How Bad is it Out There? An Analysis of Road Rage in a Dozen Tweets and a Few Stats
On Saturday, we asked a simple question:
Today’s topic for #bikenyc: are drivers worse than ever? We are seeing continued speeding and lots of frustration from drivers who are apparently out of practice with a return of traffic. What are you seeing? Please reply.
— Streetsblog New York (@StreetsblogNYC) September 12, 2020
The tweet was motivated by the obvious threat caused by reckless driving these days (which killed three cyclists in the first 10 days of September). We all know drivers were speeding during the early days of the pandemic; in April, city speed cameras issued roughly 22,000 violations per weekday for speeding. But the recklessness has not truly abated as the lockdown has eased and more cars have flooded back to the roadways. In August, roughly 20,000 tickets per weekday were issued. (And given that there were more cars on the road in August, one can expect that plenty of speeding wasn’t captured by the city’s limited speed cameras.)
The answers we received did not surprise us — but might surprise a mayor who thinks he’s doing a great job.
Liz Patek, who tweets as @bikepeacenyc, said she’s seen the opposite of her Twitter account handle on the roads lately. She offered a tweet thread that should send shivers down the mayor’s spine — and then stiffen it:
I have been commuting by #bikenyc during the entire pandemic (pre pandemic also) as a frontline essential health care worker. 2/2
— Liz Patek (@bikepeacenyc) September 12, 2020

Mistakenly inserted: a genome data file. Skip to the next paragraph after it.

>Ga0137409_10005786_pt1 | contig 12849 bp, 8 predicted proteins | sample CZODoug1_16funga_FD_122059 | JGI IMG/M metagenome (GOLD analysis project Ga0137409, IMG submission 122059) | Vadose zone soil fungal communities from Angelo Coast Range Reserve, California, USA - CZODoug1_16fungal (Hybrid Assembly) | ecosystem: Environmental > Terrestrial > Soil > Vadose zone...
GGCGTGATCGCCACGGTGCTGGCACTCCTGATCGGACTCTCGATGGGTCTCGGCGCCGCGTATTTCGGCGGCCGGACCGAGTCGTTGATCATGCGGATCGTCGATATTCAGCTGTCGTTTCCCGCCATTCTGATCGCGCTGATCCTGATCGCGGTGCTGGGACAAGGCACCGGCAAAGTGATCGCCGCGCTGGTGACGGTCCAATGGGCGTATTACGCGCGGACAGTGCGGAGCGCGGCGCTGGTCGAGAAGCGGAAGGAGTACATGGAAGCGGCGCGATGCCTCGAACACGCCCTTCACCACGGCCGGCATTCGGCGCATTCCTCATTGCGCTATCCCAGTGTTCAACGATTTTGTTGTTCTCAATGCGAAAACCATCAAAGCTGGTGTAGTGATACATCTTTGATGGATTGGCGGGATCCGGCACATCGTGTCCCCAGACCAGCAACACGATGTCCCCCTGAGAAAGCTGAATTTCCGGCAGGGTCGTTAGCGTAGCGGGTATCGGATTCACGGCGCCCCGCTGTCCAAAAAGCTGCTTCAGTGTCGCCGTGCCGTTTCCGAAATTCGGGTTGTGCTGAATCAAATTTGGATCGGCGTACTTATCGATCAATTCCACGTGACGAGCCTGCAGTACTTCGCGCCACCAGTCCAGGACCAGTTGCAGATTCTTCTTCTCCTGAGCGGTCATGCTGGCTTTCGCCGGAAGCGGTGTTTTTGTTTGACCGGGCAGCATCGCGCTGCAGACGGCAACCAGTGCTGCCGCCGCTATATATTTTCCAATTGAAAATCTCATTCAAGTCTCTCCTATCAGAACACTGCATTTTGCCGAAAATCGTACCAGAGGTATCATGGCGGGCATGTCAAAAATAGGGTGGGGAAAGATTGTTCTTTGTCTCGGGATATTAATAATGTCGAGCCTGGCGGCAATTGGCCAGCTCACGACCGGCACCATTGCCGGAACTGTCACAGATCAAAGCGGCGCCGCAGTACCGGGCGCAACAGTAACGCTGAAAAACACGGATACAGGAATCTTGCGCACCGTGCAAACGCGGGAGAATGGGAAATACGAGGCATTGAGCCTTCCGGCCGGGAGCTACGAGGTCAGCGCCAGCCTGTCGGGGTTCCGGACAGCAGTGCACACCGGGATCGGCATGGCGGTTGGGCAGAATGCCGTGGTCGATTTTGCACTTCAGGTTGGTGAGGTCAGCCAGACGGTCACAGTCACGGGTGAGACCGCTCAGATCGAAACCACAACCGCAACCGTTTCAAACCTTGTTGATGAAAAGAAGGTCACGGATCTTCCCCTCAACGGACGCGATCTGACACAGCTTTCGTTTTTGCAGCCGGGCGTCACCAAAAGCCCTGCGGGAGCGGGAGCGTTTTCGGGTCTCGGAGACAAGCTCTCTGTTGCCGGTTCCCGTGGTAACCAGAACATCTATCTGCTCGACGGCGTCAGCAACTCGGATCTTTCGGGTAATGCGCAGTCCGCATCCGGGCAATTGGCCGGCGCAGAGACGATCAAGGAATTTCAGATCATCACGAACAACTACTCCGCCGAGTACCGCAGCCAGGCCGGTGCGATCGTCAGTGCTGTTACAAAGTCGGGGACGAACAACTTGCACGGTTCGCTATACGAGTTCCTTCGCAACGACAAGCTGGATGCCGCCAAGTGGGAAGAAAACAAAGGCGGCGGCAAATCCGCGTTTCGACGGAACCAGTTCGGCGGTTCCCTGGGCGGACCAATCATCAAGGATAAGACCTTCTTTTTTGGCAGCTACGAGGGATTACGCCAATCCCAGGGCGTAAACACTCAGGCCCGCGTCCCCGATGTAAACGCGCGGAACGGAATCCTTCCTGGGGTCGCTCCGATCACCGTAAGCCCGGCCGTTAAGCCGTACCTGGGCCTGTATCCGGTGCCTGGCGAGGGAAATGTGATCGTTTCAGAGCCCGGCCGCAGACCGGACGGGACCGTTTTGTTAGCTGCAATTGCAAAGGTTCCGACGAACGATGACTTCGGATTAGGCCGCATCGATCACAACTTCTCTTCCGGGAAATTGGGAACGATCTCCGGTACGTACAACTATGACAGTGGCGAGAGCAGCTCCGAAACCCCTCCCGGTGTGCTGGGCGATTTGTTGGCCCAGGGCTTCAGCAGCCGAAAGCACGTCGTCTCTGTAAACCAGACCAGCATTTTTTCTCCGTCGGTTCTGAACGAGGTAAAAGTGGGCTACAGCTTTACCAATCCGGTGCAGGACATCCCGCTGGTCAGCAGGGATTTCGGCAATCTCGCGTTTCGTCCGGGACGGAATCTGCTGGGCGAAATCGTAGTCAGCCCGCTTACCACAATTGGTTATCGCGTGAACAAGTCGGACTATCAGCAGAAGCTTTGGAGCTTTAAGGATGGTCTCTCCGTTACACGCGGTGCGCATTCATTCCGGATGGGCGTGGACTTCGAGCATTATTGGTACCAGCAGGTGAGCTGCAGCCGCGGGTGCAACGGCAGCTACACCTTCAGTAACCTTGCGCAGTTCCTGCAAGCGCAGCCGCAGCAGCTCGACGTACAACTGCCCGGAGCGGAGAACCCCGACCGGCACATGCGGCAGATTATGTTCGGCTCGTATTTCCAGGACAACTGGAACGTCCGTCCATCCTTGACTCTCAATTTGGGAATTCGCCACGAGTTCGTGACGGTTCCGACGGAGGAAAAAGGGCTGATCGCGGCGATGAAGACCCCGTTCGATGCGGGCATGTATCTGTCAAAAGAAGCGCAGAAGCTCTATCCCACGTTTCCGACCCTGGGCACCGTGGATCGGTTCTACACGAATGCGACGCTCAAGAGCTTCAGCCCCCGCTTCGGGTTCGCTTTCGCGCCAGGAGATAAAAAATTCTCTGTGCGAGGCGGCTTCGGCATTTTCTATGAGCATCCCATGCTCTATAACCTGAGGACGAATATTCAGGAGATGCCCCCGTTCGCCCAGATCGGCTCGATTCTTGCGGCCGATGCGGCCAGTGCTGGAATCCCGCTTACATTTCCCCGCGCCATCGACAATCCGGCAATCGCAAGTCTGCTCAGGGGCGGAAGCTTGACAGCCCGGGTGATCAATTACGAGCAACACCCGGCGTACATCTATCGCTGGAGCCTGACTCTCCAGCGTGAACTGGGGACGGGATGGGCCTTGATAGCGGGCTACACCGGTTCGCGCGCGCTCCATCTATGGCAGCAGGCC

… I get so angry with BdB handling of all of this. Didn’t have to be this way. He had a chance to transform NYC streets for the better & frankly, he punted.
— Liz Patek (@bikepeacenyc) September 12, 2020
Her conclusion? Blame the mayor. (There’s a lot of that going around, what with major cities around the world, such as Paris, Milan, Bogota and many others, using the COVID-19 pandemic to reimagine their transportation networks to encourage sustainable modes, while here in New York, de Blasio long resisted the issue, eventually created a blue ribbon panel, and then ignored its findings.)
“I get so angry with [Bill de Blasio’s] handling of all of this,” she wrote. “Didn’t have to be this way. He had a chance to transform NYC streets for the better and frankly, he punted.”
The basics are obvious: drivers are reckless.
One thing that’s definitely true: red light running by drivers is up a ton, even at intersections where it’s objectively foolhardy. I saw three drivers make blind turns on red (two right, one left) into traffic they couldn’t see coming TODAY. https://t.co/dab79FyO60
— Rich Mintz (@richmintz) September 13, 2020
The recklessness has become routine:
Today I saw:
Several cars use bike lanes to pass cars
Oncoming traffic lane to pass me on a bicycle
A no stop right on red
Not today but during the week but I've seen multiple drivers treat red lights on Prospect St (Brooklyn) as stop signs.
— NYC Bike Lanes (@NYCBikeLanes) September 12, 2020
And speeding drivers tend to undermine de Blasio’s open dining strategy.
Was at an outdoor dining spot on Atlantic Ave last night & sitting in the roadway was mildly terrifying with people speeding past. Also seeing lots of people running reds, making illegal u-turns, reversing down a whole street, etc.
— Rebecca Kurland (@rebecca_kurland) September 13, 2020
Data expert Noel Hidalgo even had a short clip of a driver (with a horrendous record of speed-camera violations!) who tried to hit him as he cycled in Williamsburg: